Marks outlined several options for finding about $800,000 in savings, including the personnel reductions and federal grant adjustments, as well as $35,000 for reorganizing Carrabelle transportation routes, $14,000 for reducing the transportation foreman to part-time status, and $14,000 in energy savings by shutting down school buildings for two weeks over Christmas and Easter breaks.
Marks said she intended to ask school employees, through the collective bargaining process, to consider taking five furlough days, which would likely be scheduled on paid holidays so as not to disrupt school, as well as a 5 percent pay decrease and ending district coverage of the cost of dental insurance.
The superintendent initially wanted the board to specify the number of teaching and support personnel positions they intended to cut, based on average salaries, but School Board Attorney Barbara Sanders cautioned against defining the process that way.
“Those items by themselves have to be negotiated,” she said. “They were not advertised on the agenda, and this takes out items that have to be negotiated. We would have to negotiate a system for RIFs (Reduction in Force). It’s a lot more delicate than stating were going to fire (people). Whoever that eight and four (people are), it will involve the union contract. There are steps that have to be followed.”
Union reps speak out
The meeting began with remarks by both Tammy Sasnett, president of the support workers union, and Cathy Wood, who heads the teachers union.
“We have talked to our members and we are really supportive of trying to help us through this crisis,” said Sasnett, a paraprofessional who works as a teacher in the voluntary pre-kindergarten program. “We would just like to be involved in that process. This is our first job, this is where we want to be.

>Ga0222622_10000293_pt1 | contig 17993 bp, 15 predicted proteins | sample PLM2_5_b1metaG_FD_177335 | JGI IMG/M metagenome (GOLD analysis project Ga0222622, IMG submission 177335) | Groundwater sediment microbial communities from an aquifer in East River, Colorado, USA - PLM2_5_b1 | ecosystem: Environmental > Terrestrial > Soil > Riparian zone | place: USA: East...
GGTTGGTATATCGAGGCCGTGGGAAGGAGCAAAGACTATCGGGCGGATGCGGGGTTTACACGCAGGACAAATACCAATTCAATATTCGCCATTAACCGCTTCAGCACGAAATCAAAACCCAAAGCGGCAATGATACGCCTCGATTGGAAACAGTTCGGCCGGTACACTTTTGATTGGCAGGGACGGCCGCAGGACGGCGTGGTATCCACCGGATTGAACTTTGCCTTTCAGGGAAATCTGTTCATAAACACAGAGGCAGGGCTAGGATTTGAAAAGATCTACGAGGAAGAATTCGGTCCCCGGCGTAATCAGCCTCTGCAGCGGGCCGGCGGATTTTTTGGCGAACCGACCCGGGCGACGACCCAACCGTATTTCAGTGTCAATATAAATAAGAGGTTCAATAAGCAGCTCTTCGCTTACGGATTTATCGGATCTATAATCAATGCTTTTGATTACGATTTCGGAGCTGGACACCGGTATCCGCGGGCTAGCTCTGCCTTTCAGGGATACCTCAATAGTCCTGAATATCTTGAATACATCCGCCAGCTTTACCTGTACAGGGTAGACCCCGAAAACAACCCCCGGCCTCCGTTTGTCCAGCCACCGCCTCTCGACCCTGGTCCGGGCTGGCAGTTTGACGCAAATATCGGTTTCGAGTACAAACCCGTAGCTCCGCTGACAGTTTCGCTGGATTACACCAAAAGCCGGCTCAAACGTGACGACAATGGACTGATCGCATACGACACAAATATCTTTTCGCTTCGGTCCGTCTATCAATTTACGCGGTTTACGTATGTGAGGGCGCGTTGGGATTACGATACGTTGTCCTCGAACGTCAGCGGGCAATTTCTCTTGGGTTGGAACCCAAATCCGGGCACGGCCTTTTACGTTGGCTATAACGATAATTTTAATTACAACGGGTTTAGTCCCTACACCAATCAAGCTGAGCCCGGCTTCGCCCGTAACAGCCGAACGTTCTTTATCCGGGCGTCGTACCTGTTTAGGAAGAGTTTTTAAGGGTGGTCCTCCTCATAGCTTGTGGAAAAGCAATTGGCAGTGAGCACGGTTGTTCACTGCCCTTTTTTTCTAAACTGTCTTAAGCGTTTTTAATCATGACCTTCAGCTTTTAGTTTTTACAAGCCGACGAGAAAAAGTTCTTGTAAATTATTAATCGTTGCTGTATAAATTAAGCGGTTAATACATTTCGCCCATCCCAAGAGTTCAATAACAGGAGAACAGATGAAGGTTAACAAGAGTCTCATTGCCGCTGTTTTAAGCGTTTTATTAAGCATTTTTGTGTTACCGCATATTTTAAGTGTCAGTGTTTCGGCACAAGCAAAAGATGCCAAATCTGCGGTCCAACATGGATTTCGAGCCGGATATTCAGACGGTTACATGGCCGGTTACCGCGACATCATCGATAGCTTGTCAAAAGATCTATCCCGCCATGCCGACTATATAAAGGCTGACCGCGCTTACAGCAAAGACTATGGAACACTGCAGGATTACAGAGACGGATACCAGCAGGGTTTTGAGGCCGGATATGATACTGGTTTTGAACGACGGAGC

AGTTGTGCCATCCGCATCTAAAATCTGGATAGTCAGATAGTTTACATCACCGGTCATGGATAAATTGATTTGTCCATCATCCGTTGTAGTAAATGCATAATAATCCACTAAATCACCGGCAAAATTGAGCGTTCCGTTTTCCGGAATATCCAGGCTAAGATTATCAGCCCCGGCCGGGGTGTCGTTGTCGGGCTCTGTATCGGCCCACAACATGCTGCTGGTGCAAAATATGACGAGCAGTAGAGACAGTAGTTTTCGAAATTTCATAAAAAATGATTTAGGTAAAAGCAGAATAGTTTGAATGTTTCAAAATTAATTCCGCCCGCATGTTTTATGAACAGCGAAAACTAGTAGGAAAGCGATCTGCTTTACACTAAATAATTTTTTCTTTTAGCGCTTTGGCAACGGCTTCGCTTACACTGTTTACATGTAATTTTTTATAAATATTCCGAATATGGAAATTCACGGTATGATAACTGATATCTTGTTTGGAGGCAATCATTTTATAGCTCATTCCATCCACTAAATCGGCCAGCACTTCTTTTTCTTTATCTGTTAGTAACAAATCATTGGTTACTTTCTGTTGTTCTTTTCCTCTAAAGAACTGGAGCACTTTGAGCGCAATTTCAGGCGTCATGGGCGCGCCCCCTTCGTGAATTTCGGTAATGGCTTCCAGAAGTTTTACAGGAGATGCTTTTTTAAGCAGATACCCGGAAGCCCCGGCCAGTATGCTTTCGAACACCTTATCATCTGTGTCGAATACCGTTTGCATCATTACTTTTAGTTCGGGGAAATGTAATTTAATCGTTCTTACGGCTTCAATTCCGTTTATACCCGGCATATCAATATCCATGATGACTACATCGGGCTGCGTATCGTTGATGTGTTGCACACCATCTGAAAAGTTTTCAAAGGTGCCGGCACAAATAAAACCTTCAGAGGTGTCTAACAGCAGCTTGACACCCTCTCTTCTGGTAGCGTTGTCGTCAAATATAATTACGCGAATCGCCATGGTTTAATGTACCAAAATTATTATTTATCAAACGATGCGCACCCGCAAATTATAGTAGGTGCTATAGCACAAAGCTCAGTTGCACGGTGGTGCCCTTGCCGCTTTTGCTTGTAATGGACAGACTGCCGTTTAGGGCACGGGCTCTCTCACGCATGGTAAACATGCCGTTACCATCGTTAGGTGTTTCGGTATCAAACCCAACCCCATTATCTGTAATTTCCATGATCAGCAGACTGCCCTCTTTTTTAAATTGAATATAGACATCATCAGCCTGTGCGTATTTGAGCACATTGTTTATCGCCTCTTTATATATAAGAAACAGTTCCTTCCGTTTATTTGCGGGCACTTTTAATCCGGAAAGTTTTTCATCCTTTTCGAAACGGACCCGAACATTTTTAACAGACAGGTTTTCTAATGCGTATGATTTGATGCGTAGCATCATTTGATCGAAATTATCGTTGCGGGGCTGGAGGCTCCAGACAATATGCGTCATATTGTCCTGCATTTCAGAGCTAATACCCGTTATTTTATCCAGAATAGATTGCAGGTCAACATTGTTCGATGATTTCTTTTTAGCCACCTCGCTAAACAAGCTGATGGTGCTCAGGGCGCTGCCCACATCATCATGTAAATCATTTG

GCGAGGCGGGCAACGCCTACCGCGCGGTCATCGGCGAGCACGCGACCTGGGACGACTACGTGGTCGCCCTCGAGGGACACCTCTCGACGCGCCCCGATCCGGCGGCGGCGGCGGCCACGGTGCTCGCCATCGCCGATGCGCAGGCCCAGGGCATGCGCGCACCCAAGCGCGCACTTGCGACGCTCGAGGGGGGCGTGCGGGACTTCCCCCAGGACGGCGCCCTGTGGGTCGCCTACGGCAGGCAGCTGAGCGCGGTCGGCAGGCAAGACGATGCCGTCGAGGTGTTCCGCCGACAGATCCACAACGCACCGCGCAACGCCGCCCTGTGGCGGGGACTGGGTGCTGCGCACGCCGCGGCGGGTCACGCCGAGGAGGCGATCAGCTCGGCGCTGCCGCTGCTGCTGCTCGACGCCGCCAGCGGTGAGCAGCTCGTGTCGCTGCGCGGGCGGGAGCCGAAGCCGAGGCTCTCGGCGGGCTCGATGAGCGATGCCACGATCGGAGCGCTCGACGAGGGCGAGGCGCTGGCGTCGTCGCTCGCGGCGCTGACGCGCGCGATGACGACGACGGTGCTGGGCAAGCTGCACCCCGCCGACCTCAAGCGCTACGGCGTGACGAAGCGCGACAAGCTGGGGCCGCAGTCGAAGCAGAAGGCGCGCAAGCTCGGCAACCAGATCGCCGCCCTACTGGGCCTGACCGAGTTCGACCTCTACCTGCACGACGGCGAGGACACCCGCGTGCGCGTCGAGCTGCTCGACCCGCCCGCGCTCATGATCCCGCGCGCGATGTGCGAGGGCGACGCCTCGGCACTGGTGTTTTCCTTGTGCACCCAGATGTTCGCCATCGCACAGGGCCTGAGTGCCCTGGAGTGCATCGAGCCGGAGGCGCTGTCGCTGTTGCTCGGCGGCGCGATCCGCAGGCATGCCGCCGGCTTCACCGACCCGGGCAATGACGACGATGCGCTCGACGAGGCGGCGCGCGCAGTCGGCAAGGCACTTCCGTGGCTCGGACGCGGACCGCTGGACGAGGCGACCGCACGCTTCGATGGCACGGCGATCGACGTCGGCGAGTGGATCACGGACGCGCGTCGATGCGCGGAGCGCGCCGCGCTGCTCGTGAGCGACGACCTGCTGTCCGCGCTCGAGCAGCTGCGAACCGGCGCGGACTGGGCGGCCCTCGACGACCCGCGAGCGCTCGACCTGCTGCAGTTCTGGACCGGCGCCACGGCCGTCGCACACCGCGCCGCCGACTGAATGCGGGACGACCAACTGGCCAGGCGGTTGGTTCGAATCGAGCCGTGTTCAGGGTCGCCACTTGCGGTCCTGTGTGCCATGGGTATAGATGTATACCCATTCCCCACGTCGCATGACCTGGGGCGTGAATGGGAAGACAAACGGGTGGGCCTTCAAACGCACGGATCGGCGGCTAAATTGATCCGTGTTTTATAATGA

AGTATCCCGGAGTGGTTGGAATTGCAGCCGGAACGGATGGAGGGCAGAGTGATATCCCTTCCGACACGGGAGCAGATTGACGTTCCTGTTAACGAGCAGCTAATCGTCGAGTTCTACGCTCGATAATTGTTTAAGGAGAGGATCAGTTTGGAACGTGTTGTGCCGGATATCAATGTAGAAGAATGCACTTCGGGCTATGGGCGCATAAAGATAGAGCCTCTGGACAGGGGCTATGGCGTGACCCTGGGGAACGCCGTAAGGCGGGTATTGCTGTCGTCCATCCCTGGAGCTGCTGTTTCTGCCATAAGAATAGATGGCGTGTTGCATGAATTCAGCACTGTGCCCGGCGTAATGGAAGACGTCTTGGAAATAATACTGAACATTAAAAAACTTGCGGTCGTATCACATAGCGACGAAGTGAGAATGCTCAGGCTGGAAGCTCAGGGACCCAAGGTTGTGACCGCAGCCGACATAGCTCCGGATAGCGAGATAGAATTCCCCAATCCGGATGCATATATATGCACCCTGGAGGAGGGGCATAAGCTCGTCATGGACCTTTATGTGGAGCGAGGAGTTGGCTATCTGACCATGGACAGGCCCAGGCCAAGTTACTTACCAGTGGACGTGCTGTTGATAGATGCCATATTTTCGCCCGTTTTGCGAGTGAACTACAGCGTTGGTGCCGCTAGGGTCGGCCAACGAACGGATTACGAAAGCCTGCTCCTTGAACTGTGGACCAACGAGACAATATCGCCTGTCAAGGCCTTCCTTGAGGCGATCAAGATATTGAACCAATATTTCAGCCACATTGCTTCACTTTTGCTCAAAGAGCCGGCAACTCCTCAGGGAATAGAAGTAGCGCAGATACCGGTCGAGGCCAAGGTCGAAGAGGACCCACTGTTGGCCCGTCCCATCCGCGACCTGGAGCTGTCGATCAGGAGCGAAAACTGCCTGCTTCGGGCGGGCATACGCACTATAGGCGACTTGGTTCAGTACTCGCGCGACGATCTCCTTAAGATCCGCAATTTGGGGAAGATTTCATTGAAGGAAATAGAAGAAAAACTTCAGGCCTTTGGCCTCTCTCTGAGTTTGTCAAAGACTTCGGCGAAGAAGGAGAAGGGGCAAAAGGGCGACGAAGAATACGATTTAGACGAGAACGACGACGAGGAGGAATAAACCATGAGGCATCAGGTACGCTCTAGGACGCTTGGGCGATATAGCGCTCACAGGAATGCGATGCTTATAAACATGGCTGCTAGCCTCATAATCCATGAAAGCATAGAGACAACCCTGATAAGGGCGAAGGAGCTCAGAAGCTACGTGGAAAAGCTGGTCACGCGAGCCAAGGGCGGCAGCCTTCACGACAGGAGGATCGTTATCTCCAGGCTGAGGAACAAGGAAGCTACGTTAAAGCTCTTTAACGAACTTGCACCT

“We are the least paid employees, in the lunchroom, custodians, bus drivers,” she said. “We are willing to work to get through this crisis but we need to keep our positions.”
Wood said that warning signs had emerged at a faculty meeting earlier in the week.
“Some catch phrases are used whenever we gather, like ‘We’re in this for the kids’ and ‘We have our jobs because of the kids,’ and yet the morale is low, low, low,” she said.
“I know the economy has devastated our property values and that you have promised to lead us through this crisis. We need to work together every day,” Wood said. “We need more stakeholders that are being part of the process.”
Wood made mention of the pending union talks, which must work out a deal regarding any potential salary, benefit or personnel cuts.
“We are still at the negotiation table and we must use collective bargaining when we make any decisions,” she said. “Collective bargaining has to be used so we don’t have to consider any unfair labor practices.”
Both union representatives said their rank-and-file were concerned about the rumors circulating regarding job cuts. “It’s all hearsay and it’s frightening,” said Wood. “”We need a clearer line of communication.”
Marks said the administration has been on a tight timeline with state officials, who want to know what steps the district plans to take.
“They want an answer,” said the superintendent. “They want the board to approve some type of action.
Neither Marks nor the board member went into details as to what might be cut. But both board member Pam Shiver and
“If we continue to eliminate programs and the morale's down, the FTE’s going to continue to go down,” said Shiver.
“I’d like to have DOE be a part of that. I want to get to the bottom, if we built this budget on the property values that we turned in,” he said. “There’s water coming in the boat and we’re bailing it out.”
The meeting concluded with an item that underscored the school’s budget woes, when the board voted down a request by the sheriff’s office to have them waive fees for an upcoming staff program.
Only Shiver and Thompson voted to waive the $400 fee, with the other three opposed. Marks noted that was for a social event for the department.
Board member Teresa